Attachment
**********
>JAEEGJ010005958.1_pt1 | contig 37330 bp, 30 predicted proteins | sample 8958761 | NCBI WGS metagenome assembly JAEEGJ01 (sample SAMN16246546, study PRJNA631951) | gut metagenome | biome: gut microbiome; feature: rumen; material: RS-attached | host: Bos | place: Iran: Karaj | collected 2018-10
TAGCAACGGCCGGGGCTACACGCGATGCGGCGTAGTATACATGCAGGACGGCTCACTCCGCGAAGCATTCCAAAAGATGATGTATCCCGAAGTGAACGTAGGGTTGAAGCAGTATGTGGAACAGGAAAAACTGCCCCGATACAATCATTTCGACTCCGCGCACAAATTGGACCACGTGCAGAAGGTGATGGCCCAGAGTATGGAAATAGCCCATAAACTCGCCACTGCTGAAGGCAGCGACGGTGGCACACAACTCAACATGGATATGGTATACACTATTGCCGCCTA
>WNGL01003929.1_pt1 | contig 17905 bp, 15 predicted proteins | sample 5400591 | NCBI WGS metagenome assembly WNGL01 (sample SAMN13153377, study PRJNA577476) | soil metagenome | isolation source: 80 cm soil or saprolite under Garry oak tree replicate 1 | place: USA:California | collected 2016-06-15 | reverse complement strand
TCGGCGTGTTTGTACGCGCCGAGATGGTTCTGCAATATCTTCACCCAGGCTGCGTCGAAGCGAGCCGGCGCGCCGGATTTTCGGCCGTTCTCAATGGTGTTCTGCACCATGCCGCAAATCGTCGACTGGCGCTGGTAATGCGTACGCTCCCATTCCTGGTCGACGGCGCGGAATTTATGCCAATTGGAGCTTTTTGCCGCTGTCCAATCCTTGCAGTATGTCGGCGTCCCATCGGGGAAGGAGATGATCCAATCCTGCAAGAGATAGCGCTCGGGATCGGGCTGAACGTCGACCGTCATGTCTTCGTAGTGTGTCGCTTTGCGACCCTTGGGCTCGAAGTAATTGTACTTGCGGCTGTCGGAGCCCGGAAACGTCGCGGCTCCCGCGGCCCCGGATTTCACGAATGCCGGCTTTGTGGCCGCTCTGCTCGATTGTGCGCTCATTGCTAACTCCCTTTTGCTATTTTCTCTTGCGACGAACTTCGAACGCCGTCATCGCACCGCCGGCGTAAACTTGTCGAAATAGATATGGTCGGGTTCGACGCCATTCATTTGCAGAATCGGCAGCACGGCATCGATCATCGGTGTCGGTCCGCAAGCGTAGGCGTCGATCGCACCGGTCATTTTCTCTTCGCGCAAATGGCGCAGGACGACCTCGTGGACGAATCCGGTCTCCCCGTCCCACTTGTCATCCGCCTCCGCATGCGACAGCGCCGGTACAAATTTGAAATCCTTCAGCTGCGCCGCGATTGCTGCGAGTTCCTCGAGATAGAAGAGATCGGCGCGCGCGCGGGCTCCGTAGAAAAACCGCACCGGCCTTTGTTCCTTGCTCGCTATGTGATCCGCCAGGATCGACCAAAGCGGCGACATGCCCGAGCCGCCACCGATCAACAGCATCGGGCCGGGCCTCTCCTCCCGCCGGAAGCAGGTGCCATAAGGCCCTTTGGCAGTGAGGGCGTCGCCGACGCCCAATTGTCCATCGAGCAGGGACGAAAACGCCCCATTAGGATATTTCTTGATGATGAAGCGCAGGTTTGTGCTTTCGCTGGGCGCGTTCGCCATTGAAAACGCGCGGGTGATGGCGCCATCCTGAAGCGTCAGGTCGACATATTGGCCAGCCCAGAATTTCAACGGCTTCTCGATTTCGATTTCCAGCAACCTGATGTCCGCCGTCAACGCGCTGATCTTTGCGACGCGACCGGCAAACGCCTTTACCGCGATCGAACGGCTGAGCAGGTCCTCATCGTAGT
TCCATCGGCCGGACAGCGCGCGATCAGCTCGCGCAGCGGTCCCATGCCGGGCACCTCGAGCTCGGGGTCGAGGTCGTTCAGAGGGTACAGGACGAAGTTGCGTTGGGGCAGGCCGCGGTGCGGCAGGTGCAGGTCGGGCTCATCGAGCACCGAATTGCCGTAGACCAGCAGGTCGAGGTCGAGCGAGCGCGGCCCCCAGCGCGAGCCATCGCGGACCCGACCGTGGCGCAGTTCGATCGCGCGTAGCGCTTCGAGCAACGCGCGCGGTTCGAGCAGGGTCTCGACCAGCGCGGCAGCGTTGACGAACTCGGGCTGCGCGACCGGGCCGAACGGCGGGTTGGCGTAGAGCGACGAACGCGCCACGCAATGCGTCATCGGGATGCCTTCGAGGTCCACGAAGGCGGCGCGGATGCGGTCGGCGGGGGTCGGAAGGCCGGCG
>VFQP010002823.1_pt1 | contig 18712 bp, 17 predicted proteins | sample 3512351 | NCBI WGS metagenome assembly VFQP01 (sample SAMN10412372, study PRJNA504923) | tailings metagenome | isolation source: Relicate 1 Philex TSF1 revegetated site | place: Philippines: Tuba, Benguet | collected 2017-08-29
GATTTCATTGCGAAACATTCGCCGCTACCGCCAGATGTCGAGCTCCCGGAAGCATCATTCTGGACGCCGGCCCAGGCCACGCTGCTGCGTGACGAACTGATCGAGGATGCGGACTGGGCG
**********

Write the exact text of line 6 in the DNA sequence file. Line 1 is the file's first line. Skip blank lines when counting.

>VFQP010002823.1_pt1 | contig 18712 bp, 17 predicted proteins | sample 3512351 | NCBI WGS metagenome assembly VFQP01 (sample SAMN10412372, study PRJNA504923) | tailings metagenome | isolation source: Relicate 1 Philex TSF1 revegetated site | place: Philippines: Tuba, Benguet | collected 2017-08-29